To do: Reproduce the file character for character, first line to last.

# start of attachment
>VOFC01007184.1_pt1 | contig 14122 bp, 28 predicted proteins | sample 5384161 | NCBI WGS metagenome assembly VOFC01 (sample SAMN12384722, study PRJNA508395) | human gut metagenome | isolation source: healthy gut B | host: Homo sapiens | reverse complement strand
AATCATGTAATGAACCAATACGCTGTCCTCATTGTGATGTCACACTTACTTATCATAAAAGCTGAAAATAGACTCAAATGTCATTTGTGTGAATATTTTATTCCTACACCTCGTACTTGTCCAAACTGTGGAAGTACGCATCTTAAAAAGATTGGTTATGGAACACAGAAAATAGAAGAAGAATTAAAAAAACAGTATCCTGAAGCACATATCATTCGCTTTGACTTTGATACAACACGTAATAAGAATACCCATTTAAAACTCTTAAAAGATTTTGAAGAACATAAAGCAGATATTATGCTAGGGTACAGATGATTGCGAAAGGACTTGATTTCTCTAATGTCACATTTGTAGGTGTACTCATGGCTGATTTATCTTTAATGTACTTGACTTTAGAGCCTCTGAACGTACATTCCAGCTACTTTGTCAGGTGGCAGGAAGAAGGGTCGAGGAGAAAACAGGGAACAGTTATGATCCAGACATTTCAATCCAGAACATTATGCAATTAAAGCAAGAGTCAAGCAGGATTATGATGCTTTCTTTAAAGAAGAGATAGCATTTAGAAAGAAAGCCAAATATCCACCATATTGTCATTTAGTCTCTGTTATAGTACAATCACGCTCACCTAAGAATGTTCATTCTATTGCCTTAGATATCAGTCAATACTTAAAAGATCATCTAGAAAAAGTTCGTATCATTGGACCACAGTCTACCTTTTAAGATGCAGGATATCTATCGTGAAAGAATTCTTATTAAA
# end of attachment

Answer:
>VOFC01007184.1_pt1 | contig 14122 bp, 28 predicted proteins | sample 5384161 | NCBI WGS metagenome assembly VOFC01 (sample SAMN12384722, study PRJNA508395) | human gut metagenome | isolation source: healthy gut B | host: Homo sapiens | reverse complement strand
AATCATGTAATGAACCAATACGCTGTCCTCATTGTGATGTCACACTTACTTATCATAAAAGCTGAAAATAGACTCAAATGTCATTTGTGTGAATATTTTATTCCTACACCTCGTACTTGTCCAAACTGTGGAAGTACGCATCTTAAAAAGATTGGTTATGGAACACAGAAAATAGAAGAAGAATTAAAAAAACAGTATCCTGAAGCACATATCATTCGCTTTGACTTTGATACAACACGTAATAAGAATACCCATTTAAAACTCTTAAAAGATTTTGAAGAACATAAAGCAGATATTATGCTAGGGTACAGATGATTGCGAAAGGACTTGATTTCTCTAATGTCACATTTGTAGGTGTACTCATGGCTGATTTATCTTTAATGTACTTGACTTTAGAGCCTCTGAACGTACATTCCAGCTACTTTGTCAGGTGGCAGGAAGAAGGGTCGAGGAGAAAACAGGGAACAGTTATGATCCAGACATTTCAATCCAGAACATTATGCAATTAAAGCAAGAGTCAAGCAGGATTATGATGCTTTCTTTAAAGAAGAGATAGCATTTAGAAAGAAAGCCAAATATCCACCATATTGTCATTTAGTCTCTGTTATAGTACAATCACGCTCACCTAAGAATGTTCATTCTATTGCCTTAGATATCAGTCAATACTTAAAAGATCATCTAGAAAAAGTTCGTATCATTGGACCACAGTCTACCTTTTAAGATGCAGGATATCTATCGTGAAAGAATTCTTATTAAA